Livestreaming softball games is an excellent strategy for several reasons:
- It’s fun for the creator, plus there’s always something new to learn.
- Family members and others that can’t attend can still watch the game.
- Players and coaches can go back and watch the replay.
Let’s dive into how I go about livestreaming softball games. The same strategy can also be applied to baseball games. I cover the following:
- What equipment is needed to livestream games?
- The setup
- What channels to stream to
- Why is there a copyright claim on my livestream?
- Ensuring people know which live-stream link is the right one
Equipment needed for livestreaming softball games
You can make this as easy, complicated, or (un)comfortable as possible. The minimal equipment setup needs an iPhone or any smartphone with a camera and internet. Then, in a crunch, you can hold it. Or get a simple iPhone tripod to use.
Some fields have the newer, loser nets behind home plate that don’t work well to attach cameras to. That’s when the tripod comes in handy.
Fence mounts work well when the diamond has installed a rigid chain link type fence. This setup works well because it allows you to get a mostly unobstructed view of the diamond.
I also would recommend a waterproof phone pouch that keeps the phone dry in the case of rain. You can still stream from that phone, and the video can look good. Of course, it all depends on how much it’s raining.
Rounding out the iPhone equipment, I would recommend getting a wide-angle lens. These are easily installed on your phone and allow you to get a wider shot of the diamond using just one phone.
If possible, keep the protective iPhone case on the device in case it falls or gets hit.
I also use my iPad Pro with cellular data to stream, so you could consider that option.
The setup to livestream all depends on the layout of seating at the diamond, the fences, where you sit, and what equipment you have. I like the setup where I use Switcher Studio on my iPad Pro to produce the show while sitting behind or near home plate. Usually, I don’t stream from the iPad but use it to update the score and flip between camera angles.
I put one iPhone behind home plate and another facing down the third-to-home baseline. Switcher then allows me to switch between the cameras based on game action. When the diamond has a soft net behind the home, I will stream from the iPad on a tripod.
The new Emeet One also is an option to consider. Simply hook it to the fence like pictured, or use a tripod. Then connect it through its app on your phone. From there you can stream to social media or to GameChanger via RTMP.
Plan for the weather
Keep in mind the weather which can range from rain to extreme heat and sun. That can also mean that your streaming device – usually an iPhone or iPad in my case – can overheat. That can potentially happen because too many apps are running, though, this seems rare in my experience. Nonetheless, I close out apps I don’t need when streaming. Direct sunlight is another issue and my phone has actually shut down when I was streaming because the sun was glaring at it.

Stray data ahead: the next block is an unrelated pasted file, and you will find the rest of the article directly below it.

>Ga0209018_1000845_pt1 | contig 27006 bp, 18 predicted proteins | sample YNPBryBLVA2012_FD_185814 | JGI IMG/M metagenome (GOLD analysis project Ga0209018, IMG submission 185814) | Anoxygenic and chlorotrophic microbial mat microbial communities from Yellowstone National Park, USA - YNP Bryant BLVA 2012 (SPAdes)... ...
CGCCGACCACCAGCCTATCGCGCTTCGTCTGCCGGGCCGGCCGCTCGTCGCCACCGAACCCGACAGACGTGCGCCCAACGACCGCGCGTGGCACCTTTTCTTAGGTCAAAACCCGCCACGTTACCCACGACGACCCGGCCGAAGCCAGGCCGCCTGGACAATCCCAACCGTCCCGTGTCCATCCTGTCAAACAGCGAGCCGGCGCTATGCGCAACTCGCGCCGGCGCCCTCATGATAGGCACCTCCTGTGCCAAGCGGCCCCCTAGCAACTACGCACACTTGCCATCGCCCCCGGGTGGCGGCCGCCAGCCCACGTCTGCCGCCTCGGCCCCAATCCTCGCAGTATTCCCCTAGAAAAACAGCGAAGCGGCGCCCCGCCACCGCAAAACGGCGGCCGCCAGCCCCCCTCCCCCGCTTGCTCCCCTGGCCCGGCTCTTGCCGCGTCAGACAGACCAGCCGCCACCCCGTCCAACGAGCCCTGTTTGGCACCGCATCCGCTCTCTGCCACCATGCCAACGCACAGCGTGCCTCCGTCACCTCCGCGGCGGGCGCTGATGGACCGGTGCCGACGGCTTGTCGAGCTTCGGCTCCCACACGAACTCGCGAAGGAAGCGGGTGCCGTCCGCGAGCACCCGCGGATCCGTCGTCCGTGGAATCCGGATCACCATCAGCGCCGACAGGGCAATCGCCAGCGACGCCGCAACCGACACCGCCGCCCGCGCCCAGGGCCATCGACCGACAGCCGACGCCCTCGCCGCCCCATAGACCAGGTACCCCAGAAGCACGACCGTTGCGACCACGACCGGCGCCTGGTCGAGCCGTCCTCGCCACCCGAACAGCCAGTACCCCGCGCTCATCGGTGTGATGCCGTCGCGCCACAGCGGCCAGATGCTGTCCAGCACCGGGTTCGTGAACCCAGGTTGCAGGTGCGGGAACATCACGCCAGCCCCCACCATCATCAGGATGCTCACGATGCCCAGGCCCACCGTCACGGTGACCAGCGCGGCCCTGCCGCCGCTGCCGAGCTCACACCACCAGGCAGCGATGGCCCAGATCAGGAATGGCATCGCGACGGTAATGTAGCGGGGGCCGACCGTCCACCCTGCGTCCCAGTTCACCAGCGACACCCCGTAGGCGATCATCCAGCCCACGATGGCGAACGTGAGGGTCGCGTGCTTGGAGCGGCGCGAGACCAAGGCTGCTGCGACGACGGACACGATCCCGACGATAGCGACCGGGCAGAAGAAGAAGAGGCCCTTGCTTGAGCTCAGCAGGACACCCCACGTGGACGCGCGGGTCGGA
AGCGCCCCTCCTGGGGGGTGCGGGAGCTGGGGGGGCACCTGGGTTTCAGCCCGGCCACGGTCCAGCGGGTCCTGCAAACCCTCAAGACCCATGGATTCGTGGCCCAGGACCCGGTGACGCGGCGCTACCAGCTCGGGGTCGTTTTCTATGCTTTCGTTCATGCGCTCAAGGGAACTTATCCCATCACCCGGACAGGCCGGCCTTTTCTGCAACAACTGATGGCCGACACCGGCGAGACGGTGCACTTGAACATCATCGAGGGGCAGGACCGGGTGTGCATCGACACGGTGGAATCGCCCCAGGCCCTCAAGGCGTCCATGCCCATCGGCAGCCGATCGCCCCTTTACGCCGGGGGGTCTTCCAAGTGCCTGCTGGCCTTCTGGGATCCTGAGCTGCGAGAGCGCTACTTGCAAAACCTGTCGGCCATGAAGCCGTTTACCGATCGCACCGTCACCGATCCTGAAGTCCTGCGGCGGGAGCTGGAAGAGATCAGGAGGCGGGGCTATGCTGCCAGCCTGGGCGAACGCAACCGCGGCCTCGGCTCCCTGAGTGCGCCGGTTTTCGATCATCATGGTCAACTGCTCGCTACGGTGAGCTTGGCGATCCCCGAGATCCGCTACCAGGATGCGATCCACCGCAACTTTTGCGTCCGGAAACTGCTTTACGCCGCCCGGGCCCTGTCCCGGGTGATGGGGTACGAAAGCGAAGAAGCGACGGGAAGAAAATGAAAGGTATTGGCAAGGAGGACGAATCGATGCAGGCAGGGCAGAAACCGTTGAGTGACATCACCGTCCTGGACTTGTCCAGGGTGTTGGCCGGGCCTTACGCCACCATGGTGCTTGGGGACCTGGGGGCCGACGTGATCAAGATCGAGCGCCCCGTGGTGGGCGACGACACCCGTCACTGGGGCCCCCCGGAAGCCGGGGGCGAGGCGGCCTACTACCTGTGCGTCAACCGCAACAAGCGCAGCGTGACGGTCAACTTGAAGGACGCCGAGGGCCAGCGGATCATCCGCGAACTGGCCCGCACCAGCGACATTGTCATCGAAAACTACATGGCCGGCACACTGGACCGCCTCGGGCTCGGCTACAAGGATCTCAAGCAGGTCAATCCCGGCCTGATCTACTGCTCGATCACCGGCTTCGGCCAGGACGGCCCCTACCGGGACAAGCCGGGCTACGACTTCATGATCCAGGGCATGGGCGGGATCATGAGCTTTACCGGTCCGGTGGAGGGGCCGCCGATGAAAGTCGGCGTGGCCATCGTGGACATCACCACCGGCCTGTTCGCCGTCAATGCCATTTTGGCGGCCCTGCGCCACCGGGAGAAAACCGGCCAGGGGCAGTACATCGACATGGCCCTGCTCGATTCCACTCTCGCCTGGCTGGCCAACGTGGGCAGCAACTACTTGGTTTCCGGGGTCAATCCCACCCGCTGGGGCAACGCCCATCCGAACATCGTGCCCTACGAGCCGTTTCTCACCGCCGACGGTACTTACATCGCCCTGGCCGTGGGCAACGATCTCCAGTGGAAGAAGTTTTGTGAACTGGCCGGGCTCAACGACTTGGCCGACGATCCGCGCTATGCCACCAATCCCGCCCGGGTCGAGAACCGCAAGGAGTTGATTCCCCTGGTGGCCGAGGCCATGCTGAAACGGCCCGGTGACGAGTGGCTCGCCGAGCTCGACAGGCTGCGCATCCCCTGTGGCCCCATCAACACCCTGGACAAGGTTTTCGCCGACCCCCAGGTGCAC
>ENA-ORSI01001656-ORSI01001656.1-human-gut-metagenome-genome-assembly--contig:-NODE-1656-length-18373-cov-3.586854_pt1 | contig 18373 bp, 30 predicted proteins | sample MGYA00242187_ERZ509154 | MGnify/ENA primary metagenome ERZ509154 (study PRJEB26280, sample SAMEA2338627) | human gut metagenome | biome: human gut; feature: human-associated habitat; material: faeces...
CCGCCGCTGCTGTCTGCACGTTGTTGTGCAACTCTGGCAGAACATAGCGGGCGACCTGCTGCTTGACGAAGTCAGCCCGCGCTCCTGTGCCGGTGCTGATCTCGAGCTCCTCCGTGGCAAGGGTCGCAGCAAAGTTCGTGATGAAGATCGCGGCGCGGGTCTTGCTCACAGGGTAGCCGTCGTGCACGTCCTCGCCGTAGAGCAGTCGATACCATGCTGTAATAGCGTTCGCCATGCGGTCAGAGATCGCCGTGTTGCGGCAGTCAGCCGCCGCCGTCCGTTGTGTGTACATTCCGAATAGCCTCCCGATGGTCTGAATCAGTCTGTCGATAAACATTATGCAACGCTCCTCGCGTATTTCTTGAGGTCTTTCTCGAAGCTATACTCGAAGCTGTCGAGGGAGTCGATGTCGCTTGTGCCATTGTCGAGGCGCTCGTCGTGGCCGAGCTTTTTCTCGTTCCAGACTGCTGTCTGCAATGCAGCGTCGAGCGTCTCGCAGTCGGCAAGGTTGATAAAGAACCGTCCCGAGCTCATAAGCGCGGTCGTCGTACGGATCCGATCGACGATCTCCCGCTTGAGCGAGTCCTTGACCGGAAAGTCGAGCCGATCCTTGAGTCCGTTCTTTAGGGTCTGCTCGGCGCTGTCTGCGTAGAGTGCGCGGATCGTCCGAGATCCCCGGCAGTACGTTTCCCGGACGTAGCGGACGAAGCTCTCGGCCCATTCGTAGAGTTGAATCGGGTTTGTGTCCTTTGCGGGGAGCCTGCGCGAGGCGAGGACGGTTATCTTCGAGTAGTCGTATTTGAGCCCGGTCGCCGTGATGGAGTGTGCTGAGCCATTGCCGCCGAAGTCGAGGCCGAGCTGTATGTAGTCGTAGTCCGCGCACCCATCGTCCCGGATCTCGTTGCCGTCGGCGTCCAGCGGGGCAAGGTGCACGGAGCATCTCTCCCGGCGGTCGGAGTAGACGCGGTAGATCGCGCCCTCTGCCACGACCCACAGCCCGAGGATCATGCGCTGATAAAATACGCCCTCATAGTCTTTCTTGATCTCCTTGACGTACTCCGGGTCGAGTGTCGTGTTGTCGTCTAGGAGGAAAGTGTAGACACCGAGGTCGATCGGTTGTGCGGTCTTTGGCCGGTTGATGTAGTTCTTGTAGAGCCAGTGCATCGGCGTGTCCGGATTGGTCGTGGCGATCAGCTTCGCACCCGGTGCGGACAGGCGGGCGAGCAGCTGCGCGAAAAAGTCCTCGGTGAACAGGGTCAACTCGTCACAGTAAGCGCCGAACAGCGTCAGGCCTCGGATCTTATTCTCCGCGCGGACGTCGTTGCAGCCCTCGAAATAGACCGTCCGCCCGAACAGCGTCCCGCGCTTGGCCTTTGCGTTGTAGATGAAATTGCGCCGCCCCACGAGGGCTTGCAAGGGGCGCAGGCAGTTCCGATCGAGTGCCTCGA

Try to give the device some shade when possible. That can be hard while streaming and if it’s temporarily installed on the fence. In that case, try to keep it cool before and in-between games. Put it in a bag, for example.
When streaming from a device not attached to the fence, I try to place it under my tent, which offers some relief from the direct sunlight.
What channels to stream to
I previously shared how to multistream, and this it’s no different for softball. You can multistream to several platforms. I usually stream my daughter’s travel softball games to:
- the team’s Facebook page
- my own Facebook profile
Being able to livestream to Gamechanger is relatively easy. And again, you can do different kinds of setup to accomplish that:
- Stream directly from the Gamechanger app while the game is scored in the app on another device.
- Feed the stream in through RTMP from a third-party tool like Switcher. To find the RTMP links to start, add the game to the Gamechanger schedule, click Go Live and then maneuver to the Exteneral Camera settings. There you’ll find the stream URL and stream key to enter into the third-party app.
Two things I love about streaming softball games to Gamechanger:
- The app creates automatic clips from highlights of hits – assuming it’s being scored correctly.
- Live stats are being shown on the live video.
Be aware that GameChange by default allows all staff members, players and family members to start a livestream. That can be a problem when somebody clicks “Go live” but they aren’t actually livestreaming the game. I would recommend to change the settings to “staff members” only to prevent any issues.
Why is there a copyright claim on my livestream?
Oftentimes teams play popular music between innings. That music can be heard on the broadcasted stream and can lead to copyright matches or claims. Here’s an example from a game that I streamed to Facebook.
“There are changes to your video because of a copyright match. The following actions were applied to your video by Sony Music Entertainment, because it may contain 35 seconds of content they own: Ads were inserted into your video.”
In other words, it’s not really anything to worry about. They are just adding ads into the stream and after all, I can’t go to the game organizers and ask them to turn the music off because of this anyway. The stream continued just fine anyway.
I was actually streaming to Facebook, Twitter, and GameChanger (public broadcast) in this particular case and only Facebook flagged it. And, there was more than one claim. Every new song owned by somebody else triggered additional claims.
Livestreaming softball or baseball games certainly has advantages and can be fun for parents that like to create content and learn new strategies. I enjoy doing the streams, and it’s great to see the highlights as well.